The future of blockchain gaming: it’s a question of design
Oscar Clark on current challenges and future opportunities
Much of the focus on blockchain gaming to-date has been on the use of currencies or attempts to create platforms that enable the sharing of gaming assets, rather than delivering satisfying games.
I want to take a deeper look at the potential of the technologies in game design beyond currency trading and mining.
Blockchain – making digital items unique
For me the core of blockchain is making digital assets unique – without needing a central trusted authority.
This might seem like an odd thing to describe as an advantage; after all the ability to instantly distribute digital assets from music to TV and yes even games have relied on the ability to copy and distribute media anywhere.
the core of blockchain is making digital assets unique – without needing a central trusted authority.
Before blockchain the only way to secure an asset is to restrict access to an account, e.g. your iTunes or Steam account but using the blockchain opens out other possibilities which don’t need an overarching company to manage your items on their databases.
Using a distributed system (crypto requires a consensus between lots of different servers) so that means that it’s much less vulnerable to hackers in general.
Your Cryptokitty, Realty Clash weapon or whatever tokenised asset we are talking about that you purchased can be unique to you, even when the original service which provided it stops operating.
Blockchain – driving the digital economy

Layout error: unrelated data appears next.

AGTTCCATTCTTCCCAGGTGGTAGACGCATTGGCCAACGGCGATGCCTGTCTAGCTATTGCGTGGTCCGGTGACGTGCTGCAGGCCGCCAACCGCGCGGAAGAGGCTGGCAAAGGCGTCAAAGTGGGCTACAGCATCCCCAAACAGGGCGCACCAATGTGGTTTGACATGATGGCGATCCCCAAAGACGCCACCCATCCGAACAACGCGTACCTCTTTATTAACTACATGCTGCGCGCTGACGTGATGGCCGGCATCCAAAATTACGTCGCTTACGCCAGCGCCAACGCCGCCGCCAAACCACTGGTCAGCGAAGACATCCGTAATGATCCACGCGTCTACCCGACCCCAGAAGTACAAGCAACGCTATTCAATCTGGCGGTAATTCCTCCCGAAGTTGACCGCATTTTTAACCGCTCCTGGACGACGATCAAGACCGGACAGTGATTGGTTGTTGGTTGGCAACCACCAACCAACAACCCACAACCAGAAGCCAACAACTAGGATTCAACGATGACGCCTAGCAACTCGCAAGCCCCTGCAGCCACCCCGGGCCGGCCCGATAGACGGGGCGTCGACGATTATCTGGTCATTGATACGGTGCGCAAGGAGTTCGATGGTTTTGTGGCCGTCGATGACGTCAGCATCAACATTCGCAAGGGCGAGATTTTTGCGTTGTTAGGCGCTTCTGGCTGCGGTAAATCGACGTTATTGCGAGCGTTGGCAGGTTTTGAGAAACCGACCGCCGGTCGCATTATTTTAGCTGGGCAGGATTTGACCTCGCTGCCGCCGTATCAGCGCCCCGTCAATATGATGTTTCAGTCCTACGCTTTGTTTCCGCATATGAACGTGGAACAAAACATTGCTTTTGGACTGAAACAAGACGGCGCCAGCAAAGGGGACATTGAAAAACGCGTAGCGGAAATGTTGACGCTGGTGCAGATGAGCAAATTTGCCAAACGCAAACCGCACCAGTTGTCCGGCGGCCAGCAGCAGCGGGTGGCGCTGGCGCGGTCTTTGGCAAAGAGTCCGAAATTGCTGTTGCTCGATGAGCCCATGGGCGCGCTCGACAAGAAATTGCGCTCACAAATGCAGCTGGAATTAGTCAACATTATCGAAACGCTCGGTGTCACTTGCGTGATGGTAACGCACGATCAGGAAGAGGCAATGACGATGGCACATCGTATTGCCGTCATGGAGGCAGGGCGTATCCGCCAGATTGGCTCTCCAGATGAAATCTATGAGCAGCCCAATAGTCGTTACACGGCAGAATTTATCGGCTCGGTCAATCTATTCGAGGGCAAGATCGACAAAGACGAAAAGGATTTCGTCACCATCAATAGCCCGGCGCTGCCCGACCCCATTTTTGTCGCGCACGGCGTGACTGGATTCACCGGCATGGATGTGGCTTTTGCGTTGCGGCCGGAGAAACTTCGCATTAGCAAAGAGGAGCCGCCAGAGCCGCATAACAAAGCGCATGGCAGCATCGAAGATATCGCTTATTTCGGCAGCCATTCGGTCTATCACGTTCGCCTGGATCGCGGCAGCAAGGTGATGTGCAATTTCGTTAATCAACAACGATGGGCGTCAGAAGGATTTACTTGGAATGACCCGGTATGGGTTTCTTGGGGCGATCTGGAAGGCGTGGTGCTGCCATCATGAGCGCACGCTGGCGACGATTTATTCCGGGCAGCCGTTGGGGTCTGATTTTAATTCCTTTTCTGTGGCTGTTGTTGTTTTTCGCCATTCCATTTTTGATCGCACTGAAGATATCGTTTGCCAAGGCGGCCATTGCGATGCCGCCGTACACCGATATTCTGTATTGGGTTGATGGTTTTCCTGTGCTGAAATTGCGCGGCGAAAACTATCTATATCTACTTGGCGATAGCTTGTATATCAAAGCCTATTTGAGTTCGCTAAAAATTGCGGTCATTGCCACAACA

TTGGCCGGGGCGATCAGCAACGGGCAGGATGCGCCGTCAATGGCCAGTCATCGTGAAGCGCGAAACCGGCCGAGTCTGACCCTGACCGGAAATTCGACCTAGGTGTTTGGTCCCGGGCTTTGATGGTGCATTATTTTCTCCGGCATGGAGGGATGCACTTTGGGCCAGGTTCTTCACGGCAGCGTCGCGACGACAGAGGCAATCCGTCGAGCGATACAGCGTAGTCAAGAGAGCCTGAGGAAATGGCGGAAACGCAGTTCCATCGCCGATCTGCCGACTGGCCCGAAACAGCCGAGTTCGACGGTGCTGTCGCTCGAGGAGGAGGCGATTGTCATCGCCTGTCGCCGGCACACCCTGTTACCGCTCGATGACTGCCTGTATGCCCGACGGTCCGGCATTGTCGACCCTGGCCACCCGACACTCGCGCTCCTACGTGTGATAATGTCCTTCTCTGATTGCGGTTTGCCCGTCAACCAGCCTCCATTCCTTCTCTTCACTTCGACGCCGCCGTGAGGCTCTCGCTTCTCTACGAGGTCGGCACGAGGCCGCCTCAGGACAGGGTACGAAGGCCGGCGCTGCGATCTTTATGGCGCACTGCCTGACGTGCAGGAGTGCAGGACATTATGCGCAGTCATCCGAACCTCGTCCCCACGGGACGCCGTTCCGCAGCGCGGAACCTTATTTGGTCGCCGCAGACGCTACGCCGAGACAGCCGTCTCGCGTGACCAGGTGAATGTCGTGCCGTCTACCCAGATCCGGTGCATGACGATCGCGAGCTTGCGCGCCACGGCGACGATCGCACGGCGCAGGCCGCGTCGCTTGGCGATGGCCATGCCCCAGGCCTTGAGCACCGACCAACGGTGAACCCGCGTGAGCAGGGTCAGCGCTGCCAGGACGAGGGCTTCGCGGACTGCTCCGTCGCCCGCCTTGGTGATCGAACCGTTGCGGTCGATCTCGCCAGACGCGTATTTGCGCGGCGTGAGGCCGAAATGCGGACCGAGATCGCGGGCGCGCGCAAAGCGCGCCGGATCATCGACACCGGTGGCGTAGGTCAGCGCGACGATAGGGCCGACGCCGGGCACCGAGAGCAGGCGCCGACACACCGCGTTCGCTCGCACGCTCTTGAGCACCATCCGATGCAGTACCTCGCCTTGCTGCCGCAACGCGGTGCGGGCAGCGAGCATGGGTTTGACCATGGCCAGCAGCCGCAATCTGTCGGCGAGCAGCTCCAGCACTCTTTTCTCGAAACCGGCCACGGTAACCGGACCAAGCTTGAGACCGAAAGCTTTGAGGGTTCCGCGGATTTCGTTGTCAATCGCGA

Perhaps the most obvious core asset in any game is the in-game currency (or other similar resources like ‘wood’ or ‘food’) which we collect and spend to progress the game or to unlock desirable items/upgrades/etc.
Putting these assets on the blockchain can give real ownership of those earned assets to players allowing them to trade them between each other; and benefit the whole ecosystem in the process.
Too many blockchain projects assume that the ability to trade items like this will be an immediate benefit in all cases. It may seem obvious that players will benefit from the ability to own assets; but will the developers?
What if resale of assets undermines the IAP model for the game? What if it completely breaks the game’s internal economy. Why would the money end up in the hands of game developers who make the experience rather than speculators who couldn’t care less about playability?
It’s essential that the game designer plans how both the game and blockchain economies will work. This means thinking about the flow of resources into and out of the game; and how to support the market value from trading.
In principle this is no different than any game’s need to balance the ‘Sinks and Sources’ but can become very complex; not least as at this time we are still in an early experimentation stage.
To help think about this take the case of a racing game where the materials to make cars can be mined as blockchain assets; but those vehicles require fuel which can only be obtained in game.
Blockchain – learning from history
The ability to append data to the blockchain means we can take the idea of a unique item even further. We can also append rules and history under pre-defined circumstances.